As I approach the one-year anniversary of my father’s death, people have asked how I’m doing. And the truth is, I am doing just fine. Dad died well. He left no accounts unsettled, whether financial, emotional, or family. He did what he loved best all the way to the end: cycling up to his last two weeks, and cracking jokes up to his last five days.
Oliver Sacks wrote in his small but profound book, Gratitude, “When my time comes, I hope I can die in harness, as Francis Crick did.” (Crick died at 88 from colon cancer, still fully engaged in his most creative work all the way to the end.) I like this contrast: retiring in leisure, which might be calm and peaceful, versus dying in harness, which sounds fun, adventurous, and fulfilling. I prefer the latter.
Sacks left me wondering what would dying in harness look like for me? Does it mean I might die …
… at my engineer desk, working on a problem, face pressed into my computer keyboard?
… at some Whataburger booth, while writing in my journal? If so, I hope whatever I am writing is good and not stupid. I don’t want people to think my writing became so incoherent I committed suicide in the restaurant rather than keep trying.
… on my bicycle? If so, I hope I have a heart attack and slip off into the barrow ditch, and not get blown away by some big truck while the driver is texting. And I hope I’m flying with a tailwind so at least I’ll be smiling.
… while hiking? That would be great. Of course, it might be days before they find my body, which could be unpleasant for the finders.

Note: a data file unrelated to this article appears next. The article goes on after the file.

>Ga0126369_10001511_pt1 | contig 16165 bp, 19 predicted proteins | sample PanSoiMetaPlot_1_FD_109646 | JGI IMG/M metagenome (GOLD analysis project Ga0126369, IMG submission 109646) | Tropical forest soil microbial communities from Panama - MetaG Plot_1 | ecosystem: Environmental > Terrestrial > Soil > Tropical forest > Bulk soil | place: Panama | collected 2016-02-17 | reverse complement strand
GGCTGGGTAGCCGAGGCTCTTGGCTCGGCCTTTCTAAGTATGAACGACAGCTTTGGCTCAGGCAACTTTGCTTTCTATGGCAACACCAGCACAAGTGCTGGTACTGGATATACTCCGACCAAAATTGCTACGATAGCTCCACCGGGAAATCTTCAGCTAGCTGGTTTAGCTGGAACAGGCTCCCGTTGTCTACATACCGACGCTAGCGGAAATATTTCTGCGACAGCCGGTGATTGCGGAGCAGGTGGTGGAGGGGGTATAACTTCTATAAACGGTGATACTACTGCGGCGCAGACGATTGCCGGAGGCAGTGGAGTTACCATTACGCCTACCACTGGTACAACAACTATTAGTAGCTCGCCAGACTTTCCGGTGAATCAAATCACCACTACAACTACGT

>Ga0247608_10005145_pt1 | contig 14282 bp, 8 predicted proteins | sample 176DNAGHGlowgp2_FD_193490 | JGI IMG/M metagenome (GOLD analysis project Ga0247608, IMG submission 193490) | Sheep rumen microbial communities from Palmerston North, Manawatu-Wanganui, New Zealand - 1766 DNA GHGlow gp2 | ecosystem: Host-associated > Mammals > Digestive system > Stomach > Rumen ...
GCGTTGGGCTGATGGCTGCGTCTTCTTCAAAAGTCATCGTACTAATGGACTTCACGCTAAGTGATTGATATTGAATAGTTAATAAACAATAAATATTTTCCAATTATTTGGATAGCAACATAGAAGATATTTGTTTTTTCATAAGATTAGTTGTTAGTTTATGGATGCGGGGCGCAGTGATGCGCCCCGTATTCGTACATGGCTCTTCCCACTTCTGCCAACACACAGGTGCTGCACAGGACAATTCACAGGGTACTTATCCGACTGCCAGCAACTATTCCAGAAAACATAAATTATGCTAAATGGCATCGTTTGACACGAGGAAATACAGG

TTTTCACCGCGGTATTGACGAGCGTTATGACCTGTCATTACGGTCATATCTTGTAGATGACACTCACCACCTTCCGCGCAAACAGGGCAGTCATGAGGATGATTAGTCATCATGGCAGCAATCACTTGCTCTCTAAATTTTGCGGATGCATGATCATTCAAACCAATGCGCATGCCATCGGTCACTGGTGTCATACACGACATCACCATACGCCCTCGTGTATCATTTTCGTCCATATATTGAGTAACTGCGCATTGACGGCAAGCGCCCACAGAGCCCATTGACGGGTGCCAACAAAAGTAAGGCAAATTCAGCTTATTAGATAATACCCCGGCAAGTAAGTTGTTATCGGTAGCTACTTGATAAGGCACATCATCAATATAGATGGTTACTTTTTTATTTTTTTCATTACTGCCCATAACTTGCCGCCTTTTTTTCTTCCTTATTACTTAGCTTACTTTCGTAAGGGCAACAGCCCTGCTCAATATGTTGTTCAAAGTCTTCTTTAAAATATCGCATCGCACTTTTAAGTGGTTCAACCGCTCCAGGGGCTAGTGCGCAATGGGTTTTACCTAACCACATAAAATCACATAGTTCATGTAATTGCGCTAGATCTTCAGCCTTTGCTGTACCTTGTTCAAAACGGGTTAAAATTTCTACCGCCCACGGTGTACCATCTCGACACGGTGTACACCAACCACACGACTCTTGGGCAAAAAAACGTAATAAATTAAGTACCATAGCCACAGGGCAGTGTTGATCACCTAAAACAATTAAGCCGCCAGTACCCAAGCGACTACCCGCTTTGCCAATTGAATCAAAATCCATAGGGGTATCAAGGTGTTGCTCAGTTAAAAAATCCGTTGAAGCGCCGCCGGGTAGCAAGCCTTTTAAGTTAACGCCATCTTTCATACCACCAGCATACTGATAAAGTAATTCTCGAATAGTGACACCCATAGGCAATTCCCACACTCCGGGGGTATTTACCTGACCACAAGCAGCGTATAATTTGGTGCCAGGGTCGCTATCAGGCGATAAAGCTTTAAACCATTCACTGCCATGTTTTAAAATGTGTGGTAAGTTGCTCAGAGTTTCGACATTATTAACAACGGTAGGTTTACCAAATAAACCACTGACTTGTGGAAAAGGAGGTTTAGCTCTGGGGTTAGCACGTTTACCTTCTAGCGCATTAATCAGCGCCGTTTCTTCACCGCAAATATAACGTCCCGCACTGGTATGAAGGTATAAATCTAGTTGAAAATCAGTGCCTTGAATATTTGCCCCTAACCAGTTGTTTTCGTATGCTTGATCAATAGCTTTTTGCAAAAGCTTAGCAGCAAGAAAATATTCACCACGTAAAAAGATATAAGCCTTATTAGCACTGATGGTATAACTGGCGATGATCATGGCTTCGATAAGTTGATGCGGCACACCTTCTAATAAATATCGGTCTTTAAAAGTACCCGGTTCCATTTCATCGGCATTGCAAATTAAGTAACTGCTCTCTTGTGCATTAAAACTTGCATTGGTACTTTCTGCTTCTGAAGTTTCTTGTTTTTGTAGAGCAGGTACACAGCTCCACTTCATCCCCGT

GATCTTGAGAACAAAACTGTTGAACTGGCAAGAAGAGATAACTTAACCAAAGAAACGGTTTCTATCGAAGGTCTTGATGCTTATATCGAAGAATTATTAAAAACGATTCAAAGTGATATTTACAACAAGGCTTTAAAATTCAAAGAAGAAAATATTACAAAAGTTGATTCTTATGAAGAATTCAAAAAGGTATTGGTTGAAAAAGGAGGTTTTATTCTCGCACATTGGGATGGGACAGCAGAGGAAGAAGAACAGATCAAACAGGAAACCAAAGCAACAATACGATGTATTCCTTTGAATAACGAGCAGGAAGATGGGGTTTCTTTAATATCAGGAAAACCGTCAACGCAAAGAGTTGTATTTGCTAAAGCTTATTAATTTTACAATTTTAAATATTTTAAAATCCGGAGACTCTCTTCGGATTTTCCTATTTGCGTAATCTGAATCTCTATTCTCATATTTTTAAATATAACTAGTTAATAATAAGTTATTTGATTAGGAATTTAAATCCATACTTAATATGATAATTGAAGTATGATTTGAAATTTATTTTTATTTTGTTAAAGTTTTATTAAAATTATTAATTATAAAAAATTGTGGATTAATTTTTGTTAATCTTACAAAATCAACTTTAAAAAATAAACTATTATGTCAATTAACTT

… while playing trombone? I usually play in public so it would be traumatic. Especially if I keeled over while on stage at church. (We actually had a musician go down during a Sunday morning worship service in December; fortunately, he has recovered and rejoined the orchestra.)
… climbing the stairs in my office building? Again, it might be a long time before I am missed and even longer before I am located in a seldom-used stairwell. I suppose if they find my pickup abandoned in the parking garage someone would think to look in the stairs.
… while teaching? It would be dramatic, that’s for sure, and it might leave emotional scars on my class. I would hope to go out while making a significant point.
… while skiing? Crashing into a tree would be preferable to having a heart attack while riding the lift and leaving hundreds of people stranded while the ski patrol unloaded me from the chair.
Of course, Sacks didn’t mean he wanted to literally be in harness when his time comes, but he wanted to be actively engaged in the important things of his life all the way to the end.
Sacks also wrote about his own father, who lived to age ninety-four, and who often said “the eighties had been one of the most enjoyable decades of his life. He felt, as I begin to feel, not a shrinking but an enlargement of mental life and perspective.”
I’m certainly not in my eighties, yet. I still have another third of my life to go before then, but regardless of where I might be on my timeline, with each passing year I feel the same enlargement of mental life and perspective experienced by Mr. Sacks.
I recently pulled my copy of Soul Salsa, by Leonard Sweet, from my bookshelf, to browse through it again. I first read this book in 2005, and then used it in Iron Men that same year. I found some notes I’d written in the front of the book: “As I get older, I want to: lean forward not backward, be less dogmatic, default to grace, give away more (money, time, energy, creativity, life (music, books, insight)).”
The Apostle Paul admonished in 2 Corinthians 8:11, “Now finish the work, so that your eager willingness to do it may be matched by your completion of it, according to your means. (NIV)” Maybe that is what staying in harness all the way to the end of life really means. We should stay engaged in the purpose and calling God has given to us, finishing as strong as we began.
“I run in the path of Your commands, for You have set my heart free.” Psalm 119:32